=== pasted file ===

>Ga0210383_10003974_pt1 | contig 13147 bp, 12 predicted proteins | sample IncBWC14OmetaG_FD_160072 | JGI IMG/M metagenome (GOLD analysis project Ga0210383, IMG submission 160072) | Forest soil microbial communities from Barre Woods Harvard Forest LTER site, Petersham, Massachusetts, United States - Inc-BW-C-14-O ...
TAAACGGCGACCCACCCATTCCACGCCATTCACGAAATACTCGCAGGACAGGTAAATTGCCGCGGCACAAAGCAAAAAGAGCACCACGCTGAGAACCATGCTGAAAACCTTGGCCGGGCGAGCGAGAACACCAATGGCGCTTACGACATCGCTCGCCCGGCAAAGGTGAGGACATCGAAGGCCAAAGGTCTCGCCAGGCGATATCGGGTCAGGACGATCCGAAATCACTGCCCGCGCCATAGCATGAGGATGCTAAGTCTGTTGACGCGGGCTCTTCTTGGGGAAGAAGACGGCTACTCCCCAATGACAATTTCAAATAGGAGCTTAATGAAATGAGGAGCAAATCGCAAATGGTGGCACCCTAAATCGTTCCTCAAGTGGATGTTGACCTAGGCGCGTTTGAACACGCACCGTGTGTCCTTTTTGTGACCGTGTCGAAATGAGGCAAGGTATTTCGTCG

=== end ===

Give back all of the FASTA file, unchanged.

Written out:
>Ga0210383_10003974_pt1 | contig 13147 bp, 12 predicted proteins | sample IncBWC14OmetaG_FD_160072 | JGI IMG/M metagenome (GOLD analysis project Ga0210383, IMG submission 160072) | Forest soil microbial communities from Barre Woods Harvard Forest LTER site, Petersham, Massachusetts, United States - Inc-BW-C-14-O ...
TAAACGGCGACCCACCCATTCCACGCCATTCACGAAATACTCGCAGGACAGGTAAATTGCCGCGGCACAAAGCAAAAAGAGCACCACGCTGAGAACCATGCTGAAAACCTTGGCCGGGCGAGCGAGAACACCAATGGCGCTTACGACATCGCTCGCCCGGCAAAGGTGAGGACATCGAAGGCCAAAGGTCTCGCCAGGCGATATCGGGTCAGGACGATCCGAAATCACTGCCCGCGCCATAGCATGAGGATGCTAAGTCTGTTGACGCGGGCTCTTCTTGGGGAAGAAGACGGCTACTCCCCAATGACAATTTCAAATAGGAGCTTAATGAAATGAGGAGCAAATCGCAAATGGTGGCACCCTAAATCGTTCCTCAAGTGGATGTTGACCTAGGCGCGTTTGAACACGCACCGTGTGTCCTTTTTGTGACCGTGTCGAAATGAGGCAAGGTATTTCGTCG